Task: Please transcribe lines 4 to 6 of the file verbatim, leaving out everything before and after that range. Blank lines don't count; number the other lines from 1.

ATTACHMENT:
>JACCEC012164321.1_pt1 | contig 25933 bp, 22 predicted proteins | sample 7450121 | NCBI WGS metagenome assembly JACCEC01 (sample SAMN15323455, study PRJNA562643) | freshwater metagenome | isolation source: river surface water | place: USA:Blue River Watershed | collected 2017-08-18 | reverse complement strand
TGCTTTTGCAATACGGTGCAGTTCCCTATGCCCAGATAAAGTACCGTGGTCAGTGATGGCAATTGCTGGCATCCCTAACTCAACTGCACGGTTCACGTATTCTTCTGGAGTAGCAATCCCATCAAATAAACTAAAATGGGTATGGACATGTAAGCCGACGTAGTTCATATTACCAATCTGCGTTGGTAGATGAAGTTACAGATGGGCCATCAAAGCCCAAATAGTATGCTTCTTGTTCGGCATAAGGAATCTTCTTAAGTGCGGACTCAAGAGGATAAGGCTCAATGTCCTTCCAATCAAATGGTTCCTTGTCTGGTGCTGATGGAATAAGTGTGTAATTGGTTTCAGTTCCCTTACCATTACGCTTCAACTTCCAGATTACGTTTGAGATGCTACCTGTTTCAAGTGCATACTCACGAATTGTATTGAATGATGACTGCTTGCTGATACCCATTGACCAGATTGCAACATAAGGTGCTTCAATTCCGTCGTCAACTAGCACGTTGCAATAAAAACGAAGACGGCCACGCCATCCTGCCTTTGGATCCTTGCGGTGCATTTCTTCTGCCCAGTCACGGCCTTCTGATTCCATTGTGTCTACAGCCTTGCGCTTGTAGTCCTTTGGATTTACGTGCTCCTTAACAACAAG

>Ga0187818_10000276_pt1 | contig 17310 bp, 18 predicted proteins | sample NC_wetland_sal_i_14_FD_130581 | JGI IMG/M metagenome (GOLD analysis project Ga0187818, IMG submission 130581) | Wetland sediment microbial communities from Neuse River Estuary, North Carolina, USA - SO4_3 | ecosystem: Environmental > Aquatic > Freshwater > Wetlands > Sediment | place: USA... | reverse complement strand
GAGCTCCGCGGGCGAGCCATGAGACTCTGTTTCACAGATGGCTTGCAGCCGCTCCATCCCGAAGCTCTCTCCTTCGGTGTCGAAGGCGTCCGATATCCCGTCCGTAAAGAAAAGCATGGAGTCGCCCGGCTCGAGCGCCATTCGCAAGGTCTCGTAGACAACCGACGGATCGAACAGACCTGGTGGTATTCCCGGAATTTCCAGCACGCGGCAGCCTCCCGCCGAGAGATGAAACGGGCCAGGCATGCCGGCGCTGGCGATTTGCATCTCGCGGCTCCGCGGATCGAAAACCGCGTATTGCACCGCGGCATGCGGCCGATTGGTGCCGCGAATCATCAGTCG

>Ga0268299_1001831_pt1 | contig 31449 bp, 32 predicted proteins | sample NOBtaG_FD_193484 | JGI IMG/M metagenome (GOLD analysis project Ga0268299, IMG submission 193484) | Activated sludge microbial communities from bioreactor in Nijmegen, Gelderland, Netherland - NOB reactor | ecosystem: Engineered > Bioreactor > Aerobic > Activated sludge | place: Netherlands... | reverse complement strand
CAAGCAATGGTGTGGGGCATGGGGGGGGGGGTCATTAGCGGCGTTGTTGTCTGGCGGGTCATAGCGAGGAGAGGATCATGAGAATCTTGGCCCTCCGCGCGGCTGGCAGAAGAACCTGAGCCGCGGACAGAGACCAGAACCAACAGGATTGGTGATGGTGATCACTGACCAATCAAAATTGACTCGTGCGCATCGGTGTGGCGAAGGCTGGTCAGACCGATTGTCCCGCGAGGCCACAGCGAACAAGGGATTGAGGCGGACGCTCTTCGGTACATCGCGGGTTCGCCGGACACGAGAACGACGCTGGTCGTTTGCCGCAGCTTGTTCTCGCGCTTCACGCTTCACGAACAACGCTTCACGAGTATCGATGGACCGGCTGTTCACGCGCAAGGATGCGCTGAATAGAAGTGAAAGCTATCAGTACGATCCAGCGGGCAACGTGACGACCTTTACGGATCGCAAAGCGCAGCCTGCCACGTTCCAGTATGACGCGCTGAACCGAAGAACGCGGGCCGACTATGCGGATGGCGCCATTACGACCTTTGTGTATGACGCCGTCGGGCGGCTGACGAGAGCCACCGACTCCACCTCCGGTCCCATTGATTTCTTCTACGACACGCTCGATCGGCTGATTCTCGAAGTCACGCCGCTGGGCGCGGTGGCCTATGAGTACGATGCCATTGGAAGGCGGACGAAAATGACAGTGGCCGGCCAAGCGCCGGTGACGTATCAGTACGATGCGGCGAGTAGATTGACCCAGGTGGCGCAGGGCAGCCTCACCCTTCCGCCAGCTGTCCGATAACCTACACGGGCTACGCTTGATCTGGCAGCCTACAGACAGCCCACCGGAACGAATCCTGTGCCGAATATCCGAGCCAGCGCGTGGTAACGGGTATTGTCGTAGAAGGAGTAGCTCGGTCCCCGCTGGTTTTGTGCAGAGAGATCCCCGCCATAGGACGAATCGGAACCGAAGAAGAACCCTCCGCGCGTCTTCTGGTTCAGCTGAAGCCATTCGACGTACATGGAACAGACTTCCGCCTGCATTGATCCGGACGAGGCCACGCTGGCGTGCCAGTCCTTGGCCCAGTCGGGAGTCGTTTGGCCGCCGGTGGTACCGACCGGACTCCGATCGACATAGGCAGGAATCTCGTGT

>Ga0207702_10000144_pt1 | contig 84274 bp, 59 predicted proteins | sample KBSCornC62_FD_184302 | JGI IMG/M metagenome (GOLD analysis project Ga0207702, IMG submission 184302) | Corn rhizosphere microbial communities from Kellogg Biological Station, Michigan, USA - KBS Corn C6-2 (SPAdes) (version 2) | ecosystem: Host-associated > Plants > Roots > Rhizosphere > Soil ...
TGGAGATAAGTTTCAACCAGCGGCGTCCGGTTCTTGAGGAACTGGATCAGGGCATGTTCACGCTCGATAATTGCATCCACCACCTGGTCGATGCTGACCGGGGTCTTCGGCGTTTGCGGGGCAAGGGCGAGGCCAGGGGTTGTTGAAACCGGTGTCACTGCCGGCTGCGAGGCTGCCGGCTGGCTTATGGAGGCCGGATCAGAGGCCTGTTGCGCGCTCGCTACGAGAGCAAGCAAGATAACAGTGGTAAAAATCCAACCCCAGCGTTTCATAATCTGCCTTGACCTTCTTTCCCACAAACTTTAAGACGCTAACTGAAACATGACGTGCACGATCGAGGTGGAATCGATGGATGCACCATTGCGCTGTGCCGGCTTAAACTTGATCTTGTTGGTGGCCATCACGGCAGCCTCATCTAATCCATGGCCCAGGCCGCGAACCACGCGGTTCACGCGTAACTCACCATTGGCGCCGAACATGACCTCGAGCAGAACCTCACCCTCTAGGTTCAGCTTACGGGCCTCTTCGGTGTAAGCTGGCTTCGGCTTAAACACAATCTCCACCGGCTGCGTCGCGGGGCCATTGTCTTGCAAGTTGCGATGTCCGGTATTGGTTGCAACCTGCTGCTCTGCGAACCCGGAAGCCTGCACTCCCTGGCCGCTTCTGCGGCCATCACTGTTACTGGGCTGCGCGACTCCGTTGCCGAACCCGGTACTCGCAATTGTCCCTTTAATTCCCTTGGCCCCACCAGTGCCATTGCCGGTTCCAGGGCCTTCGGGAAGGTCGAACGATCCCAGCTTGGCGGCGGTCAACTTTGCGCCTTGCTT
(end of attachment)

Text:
GAGCTCCGCGGGCGAGCCATGAGACTCTGTTTCACAGATGGCTTGCAGCCGCTCCATCCCGAAGCTCTCTCCTTCGGTGTCGAAGGCGTCCGATATCCCGTCCGTAAAGAAAAGCATGGAGTCGCCCGGCTCGAGCGCCATTCGCAAGGTCTCGTAGACAACCGACGGATCGAACAGACCTGGTGGTATTCCCGGAATTTCCAGCACGCGGCAGCCTCCCGCCGAGAGATGAAACGGGCCAGGCATGCCGGCGCTGGCGATTTGCATCTCGCGGCTCCGCGGATCGAAAACCGCGTATTGCACCGCGGCATGCGGCCGATTGGTGCCGCGAATCATCAGTCG

>Ga0268299_1001831_pt1 | contig 31449 bp, 32 predicted proteins | sample NOBtaG_FD_193484 | JGI IMG/M metagenome (GOLD analysis project Ga0268299, IMG submission 193484) | Activated sludge microbial communities from bioreactor in Nijmegen, Gelderland, Netherland - NOB reactor | ecosystem: Engineered > Bioreactor > Aerobic > Activated sludge | place: Netherlands... | reverse complement strand
CAAGCAATGGTGTGGGGCATGGGGGGGGGGGTCATTAGCGGCGTTGTTGTCTGGCGGGTCATAGCGAGGAGAGGATCATGAGAATCTTGGCCCTCCGCGCGGCTGGCAGAAGAACCTGAGCCGCGGACAGAGACCAGAACCAACAGGATTGGTGATGGTGATCACTGACCAATCAAAATTGACTCGTGCGCATCGGTGTGGCGAAGGCTGGTCAGACCGATTGTCCCGCGAGGCCACAGCGAACAAGGGATTGAGGCGGACGCTCTTCGGTACATCGCGGGTTCGCCGGACACGAGAACGACGCTGGTCGTTTGCCGCAGCTTGTTCTCGCGCTTCACGCTTCACGAACAACGCTTCACGAGTATCGATGGACCGGCTGTTCACGCGCAAGGATGCGCTGAATAGAAGTGAAAGCTATCAGTACGATCCAGCGGGCAACGTGACGACCTTTACGGATCGCAAAGCGCAGCCTGCCACGTTCCAGTATGACGCGCTGAACCGAAGAACGCGGGCCGACTATGCGGATGGCGCCATTACGACCTTTGTGTATGACGCCGTCGGGCGGCTGACGAGAGCCACCGACTCCACCTCCGGTCCCATTGATTTCTTCTACGACACGCTCGATCGGCTGATTCTCGAAGTCACGCCGCTGGGCGCGGTGGCCTATGAGTACGATGCCATTGGAAGGCGGACGAAAATGACAGTGGCCGGCCAAGCGCCGGTGACGTATCAGTACGATGCGGCGAGTAGATTGACCCAGGTGGCGCAGGGCAGCCTCACCCTTCCGCCAGCTGTCCGATAACCTACACGGGCTACGCTTGATCTGGCAGCCTACAGACAGCCCACCGGAACGAATCCTGTGCCGAATATCCGAGCCAGCGCGTGGTAACGGGTATTGTCGTAGAAGGAGTAGCTCGGTCCCCGCTGGTTTTGTGCAGAGAGATCCCCGCCATAGGACGAATCGGAACCGAAGAAGAACCCTCCGCGCGTCTTCTGGTTCAGCTGAAGCCATTCGACGTACATGGAACAGACTTCCGCCTGCATTGATCCGGACGAGGCCACGCTGGCGTGCCAGTCCTTGGCCCAGTCGGGAGTCGTTTGGCCGCCGGTGGTACCGACCGGACTCCGATCGACATAGGCAGGAATCTCGTGT